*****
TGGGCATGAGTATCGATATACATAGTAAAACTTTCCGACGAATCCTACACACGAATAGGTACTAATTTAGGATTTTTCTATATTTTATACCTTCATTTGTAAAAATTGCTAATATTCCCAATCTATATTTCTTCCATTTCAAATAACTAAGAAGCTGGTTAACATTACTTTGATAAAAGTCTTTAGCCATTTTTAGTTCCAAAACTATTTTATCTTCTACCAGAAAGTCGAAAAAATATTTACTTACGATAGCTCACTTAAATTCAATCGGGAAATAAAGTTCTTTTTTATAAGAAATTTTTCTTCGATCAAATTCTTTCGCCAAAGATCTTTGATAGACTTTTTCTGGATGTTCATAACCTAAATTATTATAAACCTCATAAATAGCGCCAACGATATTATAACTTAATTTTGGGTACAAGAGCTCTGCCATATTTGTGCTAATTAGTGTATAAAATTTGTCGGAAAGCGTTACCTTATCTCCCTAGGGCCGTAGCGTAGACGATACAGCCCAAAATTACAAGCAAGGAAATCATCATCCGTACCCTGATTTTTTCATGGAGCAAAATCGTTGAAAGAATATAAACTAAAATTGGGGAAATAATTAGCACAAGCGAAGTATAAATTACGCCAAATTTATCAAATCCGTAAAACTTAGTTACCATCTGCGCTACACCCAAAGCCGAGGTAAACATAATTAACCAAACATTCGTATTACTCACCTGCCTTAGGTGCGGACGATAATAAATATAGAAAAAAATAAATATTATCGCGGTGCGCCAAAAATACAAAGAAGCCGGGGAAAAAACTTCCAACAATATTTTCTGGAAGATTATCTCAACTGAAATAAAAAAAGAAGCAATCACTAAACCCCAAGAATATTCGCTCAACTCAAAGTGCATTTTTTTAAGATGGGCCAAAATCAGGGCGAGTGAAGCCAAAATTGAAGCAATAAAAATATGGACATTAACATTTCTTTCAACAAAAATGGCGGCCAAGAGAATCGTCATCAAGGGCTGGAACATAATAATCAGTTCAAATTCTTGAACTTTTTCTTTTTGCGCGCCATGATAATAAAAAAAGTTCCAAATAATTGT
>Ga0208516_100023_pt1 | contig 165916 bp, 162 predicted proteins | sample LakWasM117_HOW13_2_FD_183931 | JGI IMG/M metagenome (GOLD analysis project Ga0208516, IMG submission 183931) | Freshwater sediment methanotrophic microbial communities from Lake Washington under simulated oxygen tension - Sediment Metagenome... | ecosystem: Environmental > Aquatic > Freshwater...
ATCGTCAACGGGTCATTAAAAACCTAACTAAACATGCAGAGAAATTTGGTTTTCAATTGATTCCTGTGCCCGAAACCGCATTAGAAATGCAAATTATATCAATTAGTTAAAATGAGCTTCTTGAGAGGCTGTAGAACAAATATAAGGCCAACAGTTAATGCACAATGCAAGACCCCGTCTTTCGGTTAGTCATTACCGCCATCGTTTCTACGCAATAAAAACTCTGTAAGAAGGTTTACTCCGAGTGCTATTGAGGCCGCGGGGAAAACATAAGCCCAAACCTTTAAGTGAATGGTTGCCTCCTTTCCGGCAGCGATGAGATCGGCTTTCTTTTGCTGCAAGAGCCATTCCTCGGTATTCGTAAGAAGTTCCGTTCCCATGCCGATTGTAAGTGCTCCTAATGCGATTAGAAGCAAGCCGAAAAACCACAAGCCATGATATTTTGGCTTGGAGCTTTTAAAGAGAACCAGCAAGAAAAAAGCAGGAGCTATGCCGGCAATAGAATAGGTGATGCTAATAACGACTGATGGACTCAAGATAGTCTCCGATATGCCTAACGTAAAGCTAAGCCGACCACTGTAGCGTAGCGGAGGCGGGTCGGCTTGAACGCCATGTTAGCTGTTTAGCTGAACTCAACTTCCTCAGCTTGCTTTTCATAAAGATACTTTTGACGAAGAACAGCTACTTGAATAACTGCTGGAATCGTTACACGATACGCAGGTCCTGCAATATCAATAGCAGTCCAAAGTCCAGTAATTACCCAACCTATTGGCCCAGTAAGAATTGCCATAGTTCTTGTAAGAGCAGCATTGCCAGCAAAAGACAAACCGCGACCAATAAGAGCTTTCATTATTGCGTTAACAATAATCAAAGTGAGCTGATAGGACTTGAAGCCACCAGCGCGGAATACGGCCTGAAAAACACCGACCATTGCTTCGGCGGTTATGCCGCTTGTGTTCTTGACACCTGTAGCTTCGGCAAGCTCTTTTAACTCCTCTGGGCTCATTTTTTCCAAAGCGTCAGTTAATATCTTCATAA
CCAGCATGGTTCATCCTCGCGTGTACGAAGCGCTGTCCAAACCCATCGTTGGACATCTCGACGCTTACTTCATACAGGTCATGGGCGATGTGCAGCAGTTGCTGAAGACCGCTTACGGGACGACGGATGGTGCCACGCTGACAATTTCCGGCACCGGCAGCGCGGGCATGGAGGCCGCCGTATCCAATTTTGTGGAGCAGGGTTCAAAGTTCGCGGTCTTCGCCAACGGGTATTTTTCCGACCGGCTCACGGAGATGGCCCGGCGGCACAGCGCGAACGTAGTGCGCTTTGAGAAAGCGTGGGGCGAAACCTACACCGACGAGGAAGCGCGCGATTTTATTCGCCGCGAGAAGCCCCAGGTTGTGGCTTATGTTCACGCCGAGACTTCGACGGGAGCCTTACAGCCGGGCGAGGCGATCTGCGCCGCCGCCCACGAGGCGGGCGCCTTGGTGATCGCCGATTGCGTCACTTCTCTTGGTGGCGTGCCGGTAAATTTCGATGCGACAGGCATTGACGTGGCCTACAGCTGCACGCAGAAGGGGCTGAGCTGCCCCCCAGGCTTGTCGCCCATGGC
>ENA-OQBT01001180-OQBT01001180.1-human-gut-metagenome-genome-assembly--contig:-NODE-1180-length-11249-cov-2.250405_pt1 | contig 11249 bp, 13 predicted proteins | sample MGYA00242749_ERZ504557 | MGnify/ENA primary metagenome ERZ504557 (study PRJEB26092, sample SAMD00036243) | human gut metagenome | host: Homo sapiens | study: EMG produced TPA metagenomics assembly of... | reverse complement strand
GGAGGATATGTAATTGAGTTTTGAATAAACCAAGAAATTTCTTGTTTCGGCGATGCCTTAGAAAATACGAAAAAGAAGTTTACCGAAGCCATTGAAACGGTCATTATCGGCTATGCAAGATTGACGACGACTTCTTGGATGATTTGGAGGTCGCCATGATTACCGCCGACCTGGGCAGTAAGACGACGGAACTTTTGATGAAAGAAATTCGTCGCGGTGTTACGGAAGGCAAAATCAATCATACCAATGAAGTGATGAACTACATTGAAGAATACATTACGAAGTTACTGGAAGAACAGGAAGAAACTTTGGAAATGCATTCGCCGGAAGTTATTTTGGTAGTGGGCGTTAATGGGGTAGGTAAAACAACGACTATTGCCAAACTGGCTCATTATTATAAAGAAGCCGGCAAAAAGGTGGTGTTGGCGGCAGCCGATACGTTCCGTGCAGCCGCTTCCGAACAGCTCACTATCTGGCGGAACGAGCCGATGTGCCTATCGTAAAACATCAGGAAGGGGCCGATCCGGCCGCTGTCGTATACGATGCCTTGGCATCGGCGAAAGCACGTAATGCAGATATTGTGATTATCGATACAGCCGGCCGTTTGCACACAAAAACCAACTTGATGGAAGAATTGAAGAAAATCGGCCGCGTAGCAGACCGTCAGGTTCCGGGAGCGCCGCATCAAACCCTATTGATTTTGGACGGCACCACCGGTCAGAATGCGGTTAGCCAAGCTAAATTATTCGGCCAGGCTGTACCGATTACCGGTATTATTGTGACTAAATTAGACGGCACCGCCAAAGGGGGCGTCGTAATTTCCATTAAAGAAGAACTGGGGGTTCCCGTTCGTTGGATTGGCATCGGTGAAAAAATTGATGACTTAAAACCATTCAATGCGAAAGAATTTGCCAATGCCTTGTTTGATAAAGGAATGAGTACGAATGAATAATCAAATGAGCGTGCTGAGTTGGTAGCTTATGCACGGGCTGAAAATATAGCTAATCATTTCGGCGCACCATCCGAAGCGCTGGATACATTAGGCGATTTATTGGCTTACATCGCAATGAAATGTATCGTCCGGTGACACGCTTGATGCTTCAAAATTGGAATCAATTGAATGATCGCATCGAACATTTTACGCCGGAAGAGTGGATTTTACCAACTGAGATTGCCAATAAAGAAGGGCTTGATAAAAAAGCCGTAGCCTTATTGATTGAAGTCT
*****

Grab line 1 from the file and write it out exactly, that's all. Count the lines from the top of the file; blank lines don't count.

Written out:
TGGGCATGAGTATCGATATACATAGTAAAACTTTCCGACGAATCCTACACACGAATAGGTACTAATTTAGGATTTTTCTATATTTTATACCTTCATTTGTAAAAATTGCTAATATTCCCAATCTATATTTCTTCCATTTCAAATAACTAAGAAGCTGGTTAACATTACTTTGATAAAAGTCTTTAGCCATTTTTAGTTCCAAAACTATTTTATCTTCTACCAGAAAGTCGAAAAAATATTTACTTACGATAGCTCACTTAAATTCAATCGGGAAATAAAGTTCTTTTTTATAAGAAATTTTTCTTCGATCAAATTCTTTCGCCAAAGATCTTTGATAGACTTTTTCTGGATGTTCATAACCTAAATTATTATAAACCTCATAAATAGCGCCAACGATATTATAACTTAATTTTGGGTACAAGAGCTCTGCCATATTTGTGCTAATTAGTGTATAAAATTTGTCGGAAAGCGTTACCTTATCTCCCTAGGGCCGTAGCGTAGACGATACAGCCCAAAATTACAAGCAAGGAAATCATCATCCGTACCCTGATTTTTTCATGGAGCAAAATCGTTGAAAGAATATAAACTAAAATTGGGGAAATAATTAGCACAAGCGAAGTATAAATTACGCCAAATTTATCAAATCCGTAAAACTTAGTTACCATCTGCGCTACACCCAAAGCCGAGGTAAACATAATTAACCAAACATTCGTATTACTCACCTGCCTTAGGTGCGGACGATAATAAATATAGAAAAAAATAAATATTATCGCGGTGCGCCAAAAATACAAAGAAGCCGGGGAAAAAACTTCCAACAATATTTTCTGGAAGATTATCTCAACTGAAATAAAAAAAGAAGCAATCACTAAACCCCAAGAATATTCGCTCAACTCAAAGTGCATTTTTTTAAGATGGGCCAAAATCAGGGCGAGTGAAGCCAAAATTGAAGCAATAAAAATATGGACATTAACATTTCTTTCAACAAAAATGGCGGCCAAGAGAATCGTCATCAAGGGCTGGAACATAATAATCAGTTCAAATTCTTGAACTTTTTCTTTTTGCGCGCCATGATAATAAAAAAAGTTCCAAATAATTGT